February 9, 2004

Sharp fall in cashew production

Despite every effort to improve the productivity of Mozambique's cashew orchard, the cashew nut harvest from the 2003/04 season is likely to show a 20 percent decline on the previous year. Announcing this bad news, the director of the National Cashew Institute (INCAJU), Clementina Machungo, blamed the decline on irregular rainfall, and fungal infections. She said that INCAJU had received about 14 million US$ from the European Union and from the French Development Agency (AFD) to plant more cashew trees, and to restore the existing ones to health, including through a campaign of chemical spraying. This programme has been underway for four years, and in that period, INCAJU has planted over 100.000 new cashew trees. The figure may sound large, but it was nowhere near enough.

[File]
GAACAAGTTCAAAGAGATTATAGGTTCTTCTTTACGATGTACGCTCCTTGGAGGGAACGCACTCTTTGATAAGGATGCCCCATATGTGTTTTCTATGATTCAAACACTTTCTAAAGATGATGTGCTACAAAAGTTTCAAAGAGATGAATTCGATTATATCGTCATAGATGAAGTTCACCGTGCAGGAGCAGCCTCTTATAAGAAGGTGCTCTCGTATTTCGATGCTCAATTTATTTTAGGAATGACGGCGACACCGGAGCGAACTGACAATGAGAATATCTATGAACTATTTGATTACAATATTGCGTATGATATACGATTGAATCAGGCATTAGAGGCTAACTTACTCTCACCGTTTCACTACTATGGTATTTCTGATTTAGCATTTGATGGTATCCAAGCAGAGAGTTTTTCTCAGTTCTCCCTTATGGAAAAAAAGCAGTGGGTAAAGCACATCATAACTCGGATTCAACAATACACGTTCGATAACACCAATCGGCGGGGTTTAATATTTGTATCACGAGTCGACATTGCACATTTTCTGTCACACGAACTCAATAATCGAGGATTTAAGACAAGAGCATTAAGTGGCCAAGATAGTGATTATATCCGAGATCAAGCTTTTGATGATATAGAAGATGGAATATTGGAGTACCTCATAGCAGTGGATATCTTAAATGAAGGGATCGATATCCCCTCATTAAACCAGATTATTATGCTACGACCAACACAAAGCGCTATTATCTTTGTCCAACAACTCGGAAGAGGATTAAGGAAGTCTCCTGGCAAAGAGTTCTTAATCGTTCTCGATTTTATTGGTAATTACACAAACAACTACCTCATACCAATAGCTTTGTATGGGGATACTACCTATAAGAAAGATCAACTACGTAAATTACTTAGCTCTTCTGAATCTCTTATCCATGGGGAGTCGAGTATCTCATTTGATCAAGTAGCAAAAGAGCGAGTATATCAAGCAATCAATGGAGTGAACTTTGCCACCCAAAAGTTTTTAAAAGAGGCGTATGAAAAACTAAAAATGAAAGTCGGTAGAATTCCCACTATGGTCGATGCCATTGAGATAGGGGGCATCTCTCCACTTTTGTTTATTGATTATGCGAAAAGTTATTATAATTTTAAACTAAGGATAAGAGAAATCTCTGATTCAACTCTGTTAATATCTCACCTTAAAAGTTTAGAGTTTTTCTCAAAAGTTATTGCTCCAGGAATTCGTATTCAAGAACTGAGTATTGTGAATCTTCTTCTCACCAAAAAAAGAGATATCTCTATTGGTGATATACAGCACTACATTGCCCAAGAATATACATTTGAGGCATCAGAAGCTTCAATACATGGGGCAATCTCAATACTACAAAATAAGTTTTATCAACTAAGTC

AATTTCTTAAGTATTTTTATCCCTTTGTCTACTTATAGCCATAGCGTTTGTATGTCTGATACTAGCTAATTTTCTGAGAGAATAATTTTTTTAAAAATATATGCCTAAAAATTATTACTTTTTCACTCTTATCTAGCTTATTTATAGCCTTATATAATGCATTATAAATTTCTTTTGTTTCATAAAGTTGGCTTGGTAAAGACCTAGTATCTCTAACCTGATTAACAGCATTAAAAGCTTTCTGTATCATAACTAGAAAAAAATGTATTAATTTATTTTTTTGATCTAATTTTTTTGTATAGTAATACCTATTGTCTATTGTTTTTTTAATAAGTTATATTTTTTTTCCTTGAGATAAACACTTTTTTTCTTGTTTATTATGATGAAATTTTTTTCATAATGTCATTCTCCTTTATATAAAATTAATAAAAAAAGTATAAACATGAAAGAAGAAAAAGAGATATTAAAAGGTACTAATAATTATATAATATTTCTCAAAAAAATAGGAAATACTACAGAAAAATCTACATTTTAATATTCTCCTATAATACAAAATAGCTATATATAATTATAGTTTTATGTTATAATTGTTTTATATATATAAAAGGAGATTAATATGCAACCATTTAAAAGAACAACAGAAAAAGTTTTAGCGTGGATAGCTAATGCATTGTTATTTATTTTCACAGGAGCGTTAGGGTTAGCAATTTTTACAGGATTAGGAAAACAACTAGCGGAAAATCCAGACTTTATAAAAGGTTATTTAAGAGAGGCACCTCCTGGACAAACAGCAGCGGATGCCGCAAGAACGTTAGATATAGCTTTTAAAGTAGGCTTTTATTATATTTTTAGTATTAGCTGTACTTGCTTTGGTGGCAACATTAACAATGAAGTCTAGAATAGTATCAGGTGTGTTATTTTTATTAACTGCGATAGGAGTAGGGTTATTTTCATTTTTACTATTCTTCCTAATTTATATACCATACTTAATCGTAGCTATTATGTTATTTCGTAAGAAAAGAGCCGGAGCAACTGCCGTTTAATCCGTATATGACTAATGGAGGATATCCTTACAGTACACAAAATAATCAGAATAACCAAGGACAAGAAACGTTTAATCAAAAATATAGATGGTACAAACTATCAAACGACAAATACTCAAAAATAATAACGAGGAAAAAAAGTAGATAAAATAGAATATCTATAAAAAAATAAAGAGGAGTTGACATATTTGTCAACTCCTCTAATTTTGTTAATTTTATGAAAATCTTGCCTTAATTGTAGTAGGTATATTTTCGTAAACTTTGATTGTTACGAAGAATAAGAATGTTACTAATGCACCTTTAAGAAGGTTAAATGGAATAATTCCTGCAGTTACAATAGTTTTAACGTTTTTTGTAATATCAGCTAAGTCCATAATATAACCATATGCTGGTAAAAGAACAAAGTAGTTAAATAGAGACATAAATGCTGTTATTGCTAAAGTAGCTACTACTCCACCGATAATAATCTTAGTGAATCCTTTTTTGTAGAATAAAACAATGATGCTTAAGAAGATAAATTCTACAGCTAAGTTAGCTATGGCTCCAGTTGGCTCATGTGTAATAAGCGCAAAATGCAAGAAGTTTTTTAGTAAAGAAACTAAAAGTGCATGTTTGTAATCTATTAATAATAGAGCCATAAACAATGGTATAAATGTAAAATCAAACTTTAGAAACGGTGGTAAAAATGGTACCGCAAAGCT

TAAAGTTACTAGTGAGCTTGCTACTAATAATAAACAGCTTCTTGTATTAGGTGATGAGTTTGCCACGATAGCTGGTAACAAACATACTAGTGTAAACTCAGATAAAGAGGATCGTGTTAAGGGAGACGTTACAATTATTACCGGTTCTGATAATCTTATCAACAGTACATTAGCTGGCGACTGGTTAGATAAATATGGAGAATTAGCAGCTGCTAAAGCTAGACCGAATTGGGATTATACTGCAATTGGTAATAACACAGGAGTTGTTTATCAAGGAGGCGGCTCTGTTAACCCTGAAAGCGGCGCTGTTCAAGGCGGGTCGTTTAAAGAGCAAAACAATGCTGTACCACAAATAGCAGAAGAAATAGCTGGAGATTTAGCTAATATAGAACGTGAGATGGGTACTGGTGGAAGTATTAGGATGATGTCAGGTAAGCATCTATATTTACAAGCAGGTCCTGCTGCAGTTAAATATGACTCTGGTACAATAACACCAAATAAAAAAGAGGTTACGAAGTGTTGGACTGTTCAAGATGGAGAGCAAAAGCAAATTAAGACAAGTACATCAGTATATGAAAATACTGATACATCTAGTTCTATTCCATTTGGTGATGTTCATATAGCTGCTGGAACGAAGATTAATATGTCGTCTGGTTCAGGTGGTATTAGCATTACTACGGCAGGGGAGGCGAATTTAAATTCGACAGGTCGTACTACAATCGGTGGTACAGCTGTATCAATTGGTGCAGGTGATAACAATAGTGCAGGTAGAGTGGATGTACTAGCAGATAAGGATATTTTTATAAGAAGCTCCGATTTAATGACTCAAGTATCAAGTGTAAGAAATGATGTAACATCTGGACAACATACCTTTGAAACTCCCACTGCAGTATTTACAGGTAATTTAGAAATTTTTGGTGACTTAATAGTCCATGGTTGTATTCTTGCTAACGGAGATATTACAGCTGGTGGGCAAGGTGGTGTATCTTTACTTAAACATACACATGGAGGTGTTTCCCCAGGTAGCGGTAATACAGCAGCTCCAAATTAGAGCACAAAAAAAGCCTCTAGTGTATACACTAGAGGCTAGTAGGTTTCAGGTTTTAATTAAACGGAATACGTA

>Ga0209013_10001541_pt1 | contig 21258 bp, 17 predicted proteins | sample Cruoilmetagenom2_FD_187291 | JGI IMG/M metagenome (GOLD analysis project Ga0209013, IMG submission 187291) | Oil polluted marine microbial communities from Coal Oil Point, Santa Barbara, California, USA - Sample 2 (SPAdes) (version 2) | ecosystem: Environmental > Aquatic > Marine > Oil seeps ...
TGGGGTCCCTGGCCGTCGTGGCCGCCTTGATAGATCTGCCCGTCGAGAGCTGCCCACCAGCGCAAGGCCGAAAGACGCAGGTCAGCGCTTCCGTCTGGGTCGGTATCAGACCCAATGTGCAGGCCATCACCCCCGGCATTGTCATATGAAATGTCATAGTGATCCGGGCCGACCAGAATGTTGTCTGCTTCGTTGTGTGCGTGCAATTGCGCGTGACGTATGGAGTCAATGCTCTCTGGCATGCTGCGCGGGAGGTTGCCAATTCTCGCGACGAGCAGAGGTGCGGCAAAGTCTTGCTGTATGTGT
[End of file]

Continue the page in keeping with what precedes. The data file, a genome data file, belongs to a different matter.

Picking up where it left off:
Back in 1997, the study on the cashew trade by the respected consultancy firm Deloitte Touche warned that about a million cashew trees were dying every year, and disease had drastically cut the production of many others. To halt the decline, the study suggested the government should plant 1.5 million trees a year. "INCAJU is continuing with the projects identified five years ago", said Machungo. "These are projects that seek to increase the levels of production and processing". She said that in the initial years of the programme production rose, but this season had seen a sharp drop. As for processing, the industry now barely exists. Most of the factories remain closed thanks to the sharp reduction in protection, demanded by the World Bank, and the encouragement of the export of raw nuts to India. (Agencia de Informacao de Mocambique, Maputo)


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